For elder Mabel English, it’s a beautiful sound when her grandchildren rush inside asking for water in Gwich’in.
However, it’s also rare: there are roughly 375 Gwich’in speakers in all of Canada, according to the 2011 census. Many of them are concentrated around the Beaufort Delta and, according to the Gwich’in Tribal Council’s Department of Cultural Heritage, it is one of the most endangered Indigenous languages in Canada.
On top of that, the department says many of its speakers are over 40.
In the coming weeks, English will spearhead a project that focuses on a new generation. So far, six families have signed up to participate in a Gwich’in language program at
the Children First Society. The project will dedicate a room to immerse the children in the language, where English will engage with preschool aged children as they develop their Gwich’in skills.
Andrew Cienski, a language revitalization specialist with Gwich’in Tribal Council, calls it – and its sister project in Tsiigehtchic – a “brave new frontier, bringing back a very ancient and very profound thing.”
He said young children are the best suited to learning language. They learn the fastest
and their pronunciation is stronger. Catching this key age “is the best way to make the most amount of progress in the shortest amount of time,” he said.
According to the research he has studied, within a year, the youth should understand the
language and start to speak. However, the program will likely amount to half a year, or potentially slightly longer if organizers are lucky.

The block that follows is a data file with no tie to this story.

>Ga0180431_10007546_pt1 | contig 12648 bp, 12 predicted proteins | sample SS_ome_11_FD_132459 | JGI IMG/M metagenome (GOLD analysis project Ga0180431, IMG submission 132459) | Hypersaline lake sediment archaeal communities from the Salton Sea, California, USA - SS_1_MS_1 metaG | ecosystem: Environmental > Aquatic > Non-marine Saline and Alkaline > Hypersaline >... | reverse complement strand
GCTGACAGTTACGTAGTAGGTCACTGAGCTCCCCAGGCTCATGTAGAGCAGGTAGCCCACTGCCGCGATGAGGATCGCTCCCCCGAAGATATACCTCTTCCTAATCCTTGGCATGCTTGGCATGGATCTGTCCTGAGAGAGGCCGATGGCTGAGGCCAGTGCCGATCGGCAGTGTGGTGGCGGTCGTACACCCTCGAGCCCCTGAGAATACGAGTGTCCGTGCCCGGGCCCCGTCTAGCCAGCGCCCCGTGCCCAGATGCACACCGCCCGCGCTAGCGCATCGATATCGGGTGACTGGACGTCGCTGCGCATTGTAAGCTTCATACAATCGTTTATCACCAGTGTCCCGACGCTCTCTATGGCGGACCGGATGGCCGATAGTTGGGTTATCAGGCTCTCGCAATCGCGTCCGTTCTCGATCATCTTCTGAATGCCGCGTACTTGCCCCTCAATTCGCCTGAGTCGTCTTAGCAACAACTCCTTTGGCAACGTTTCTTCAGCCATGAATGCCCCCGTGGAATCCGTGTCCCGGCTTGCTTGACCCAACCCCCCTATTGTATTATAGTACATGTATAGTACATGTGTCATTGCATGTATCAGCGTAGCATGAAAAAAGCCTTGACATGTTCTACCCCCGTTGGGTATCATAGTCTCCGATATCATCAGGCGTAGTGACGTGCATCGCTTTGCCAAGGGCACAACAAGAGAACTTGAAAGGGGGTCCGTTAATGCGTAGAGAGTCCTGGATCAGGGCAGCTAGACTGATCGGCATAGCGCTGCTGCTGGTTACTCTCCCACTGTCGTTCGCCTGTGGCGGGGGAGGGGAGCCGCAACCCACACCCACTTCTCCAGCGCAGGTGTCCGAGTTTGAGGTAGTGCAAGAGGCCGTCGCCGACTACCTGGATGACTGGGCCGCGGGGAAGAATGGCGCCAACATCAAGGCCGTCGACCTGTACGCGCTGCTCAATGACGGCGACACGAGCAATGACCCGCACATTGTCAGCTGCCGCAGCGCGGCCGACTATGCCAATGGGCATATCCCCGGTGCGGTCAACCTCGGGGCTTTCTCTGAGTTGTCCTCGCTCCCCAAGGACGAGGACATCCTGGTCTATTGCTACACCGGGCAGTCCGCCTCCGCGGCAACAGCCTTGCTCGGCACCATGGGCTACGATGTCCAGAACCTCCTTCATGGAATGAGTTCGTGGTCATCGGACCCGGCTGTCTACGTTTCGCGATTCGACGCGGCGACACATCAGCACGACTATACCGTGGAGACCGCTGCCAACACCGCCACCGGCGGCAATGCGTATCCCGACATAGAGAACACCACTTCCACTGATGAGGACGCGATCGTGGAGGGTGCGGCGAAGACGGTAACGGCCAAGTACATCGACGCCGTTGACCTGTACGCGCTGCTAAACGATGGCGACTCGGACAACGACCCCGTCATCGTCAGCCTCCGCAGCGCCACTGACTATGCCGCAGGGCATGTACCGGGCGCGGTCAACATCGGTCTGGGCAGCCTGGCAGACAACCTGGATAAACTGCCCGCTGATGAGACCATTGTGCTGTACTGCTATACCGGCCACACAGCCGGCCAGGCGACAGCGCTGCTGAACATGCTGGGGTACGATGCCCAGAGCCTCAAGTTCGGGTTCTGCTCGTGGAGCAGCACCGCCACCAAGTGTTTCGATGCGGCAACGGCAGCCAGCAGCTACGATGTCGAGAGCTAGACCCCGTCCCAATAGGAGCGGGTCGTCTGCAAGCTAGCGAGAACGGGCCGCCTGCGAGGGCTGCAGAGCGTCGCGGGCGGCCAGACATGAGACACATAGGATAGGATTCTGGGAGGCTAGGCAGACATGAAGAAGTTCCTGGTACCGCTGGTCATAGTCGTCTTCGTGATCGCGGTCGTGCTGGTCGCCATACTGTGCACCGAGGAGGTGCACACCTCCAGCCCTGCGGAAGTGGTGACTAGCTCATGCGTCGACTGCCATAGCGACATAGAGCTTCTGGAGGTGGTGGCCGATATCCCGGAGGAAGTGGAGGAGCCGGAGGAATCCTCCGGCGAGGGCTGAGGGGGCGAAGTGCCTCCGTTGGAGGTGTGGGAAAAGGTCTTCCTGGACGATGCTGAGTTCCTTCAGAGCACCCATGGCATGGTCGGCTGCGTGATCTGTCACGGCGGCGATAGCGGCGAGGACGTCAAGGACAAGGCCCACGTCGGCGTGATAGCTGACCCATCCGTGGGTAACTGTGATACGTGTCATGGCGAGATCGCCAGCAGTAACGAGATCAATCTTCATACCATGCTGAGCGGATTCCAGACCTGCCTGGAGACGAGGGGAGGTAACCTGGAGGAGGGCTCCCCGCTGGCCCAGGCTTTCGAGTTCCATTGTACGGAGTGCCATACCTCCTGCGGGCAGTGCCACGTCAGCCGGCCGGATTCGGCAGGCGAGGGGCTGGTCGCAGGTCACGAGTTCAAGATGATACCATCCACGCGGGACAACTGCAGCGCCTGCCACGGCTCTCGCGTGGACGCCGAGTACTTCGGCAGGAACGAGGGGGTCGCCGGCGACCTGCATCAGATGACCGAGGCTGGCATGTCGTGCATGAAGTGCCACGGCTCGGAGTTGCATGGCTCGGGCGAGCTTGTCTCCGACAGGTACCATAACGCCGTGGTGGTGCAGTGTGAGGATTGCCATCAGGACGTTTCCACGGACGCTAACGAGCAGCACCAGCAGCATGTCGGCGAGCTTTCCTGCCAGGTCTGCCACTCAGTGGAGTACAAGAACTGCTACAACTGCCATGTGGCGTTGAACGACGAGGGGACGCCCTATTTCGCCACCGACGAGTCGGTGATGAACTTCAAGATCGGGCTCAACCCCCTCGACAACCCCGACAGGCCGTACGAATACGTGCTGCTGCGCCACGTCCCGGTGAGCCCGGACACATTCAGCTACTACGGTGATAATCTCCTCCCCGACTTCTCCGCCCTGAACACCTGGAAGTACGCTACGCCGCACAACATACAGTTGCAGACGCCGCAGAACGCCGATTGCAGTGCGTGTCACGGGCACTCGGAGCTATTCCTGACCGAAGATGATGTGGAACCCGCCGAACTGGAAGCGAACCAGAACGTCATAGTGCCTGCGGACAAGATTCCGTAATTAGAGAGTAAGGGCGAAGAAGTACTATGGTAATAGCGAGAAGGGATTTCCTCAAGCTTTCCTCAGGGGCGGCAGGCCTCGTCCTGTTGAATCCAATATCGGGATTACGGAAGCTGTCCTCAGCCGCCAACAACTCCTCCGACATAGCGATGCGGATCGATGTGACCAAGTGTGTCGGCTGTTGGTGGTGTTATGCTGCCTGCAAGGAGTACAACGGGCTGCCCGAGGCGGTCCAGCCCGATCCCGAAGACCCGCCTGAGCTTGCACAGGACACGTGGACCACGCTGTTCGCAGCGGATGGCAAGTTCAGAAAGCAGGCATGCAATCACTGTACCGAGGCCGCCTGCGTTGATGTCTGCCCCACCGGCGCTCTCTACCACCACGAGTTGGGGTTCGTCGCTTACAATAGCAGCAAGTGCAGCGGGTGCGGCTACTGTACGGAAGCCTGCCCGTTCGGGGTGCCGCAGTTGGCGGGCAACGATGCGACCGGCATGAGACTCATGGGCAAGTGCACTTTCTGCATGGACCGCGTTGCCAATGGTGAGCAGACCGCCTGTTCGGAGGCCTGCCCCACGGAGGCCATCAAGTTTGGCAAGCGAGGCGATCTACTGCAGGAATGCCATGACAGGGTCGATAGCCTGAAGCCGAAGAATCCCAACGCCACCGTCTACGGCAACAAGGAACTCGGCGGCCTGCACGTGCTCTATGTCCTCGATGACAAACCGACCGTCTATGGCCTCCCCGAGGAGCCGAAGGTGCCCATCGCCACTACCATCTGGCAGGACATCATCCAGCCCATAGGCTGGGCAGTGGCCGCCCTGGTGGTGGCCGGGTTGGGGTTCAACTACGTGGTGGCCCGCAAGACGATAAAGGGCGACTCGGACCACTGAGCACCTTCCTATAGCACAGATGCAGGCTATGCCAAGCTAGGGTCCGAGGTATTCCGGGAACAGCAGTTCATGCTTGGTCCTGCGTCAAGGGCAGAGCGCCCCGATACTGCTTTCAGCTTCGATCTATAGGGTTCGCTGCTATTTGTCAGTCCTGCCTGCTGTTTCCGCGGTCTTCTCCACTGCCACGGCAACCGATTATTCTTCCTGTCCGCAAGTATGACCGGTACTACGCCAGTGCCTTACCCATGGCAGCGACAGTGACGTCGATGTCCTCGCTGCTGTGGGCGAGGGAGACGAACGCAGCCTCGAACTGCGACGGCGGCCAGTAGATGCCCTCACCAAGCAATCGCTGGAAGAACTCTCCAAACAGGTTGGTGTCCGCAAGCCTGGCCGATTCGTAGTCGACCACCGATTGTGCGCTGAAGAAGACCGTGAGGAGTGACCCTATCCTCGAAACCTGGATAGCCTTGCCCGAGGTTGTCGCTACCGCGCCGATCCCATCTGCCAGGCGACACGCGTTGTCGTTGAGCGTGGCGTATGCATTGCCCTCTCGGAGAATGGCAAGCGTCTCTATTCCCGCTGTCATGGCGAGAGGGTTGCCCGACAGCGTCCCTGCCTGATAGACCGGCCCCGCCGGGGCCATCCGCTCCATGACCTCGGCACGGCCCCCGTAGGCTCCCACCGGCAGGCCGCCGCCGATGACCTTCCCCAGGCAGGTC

Children First Society executive director Patricia Davison, said the biggest challenge for the program is funding. As a pilot project, the program has a short period to prove its success.
She’s optimistic nonetheless.
Davison believes it will see results and shared plans for family-oriented evening and weekend sessions, or language apps, to help support these burgeoning young
She’s also supportive of the teaching concepts that deviate from traditional word association exercises. Davison said “the worst way” to learn a language was
pointing to pictures and naming their subjects. There’s no context. Children learn first
by understanding; speaking comes later.
Davison is excited that by next spring she could hear the children play in the Gwich’in tongue. Her guess is immersion in Gwich’in with the English will allow the language to emerge in their play. “And that’s when you know that they’ve truly learned it – they use it in their ever day lives,” she said.
That play part is vital. For one, traditional materials aren’t necessary for preschool aged children, Cienski said.
“We didn’t learn English out of textbooks,” he said. “So you don’t need materials. You just
need time and people to speak to them in the language and play with them in the language.”
Case in point, Mabel English’s grandchildren are naturals. “They just grab it,” she said.
It’s not always so easy when learners are older. When she teaches adults, English finds they often stay for a week before quitting in frustration. “It’s hard,” she
“I’m teaching them how to speak the language and (they say), ‘what was that? What was that?’ I get so tired.”
Her plan for the children in the pilot project is less exhausting. It’s also deceptively simple: engage with them as they play and socialize and allow them to organically absorb the language and take it home.
For Cienski, the ultimate success of the program relies on families taking playing a role, bringing it back into homes and communities.
“Really, the goal is to get families involved and community involved,” he said. “It’s not
something that can happen in the classroom outside of that. Language is something that if it’s going to be living, it’s going to be in peoples’ homes.”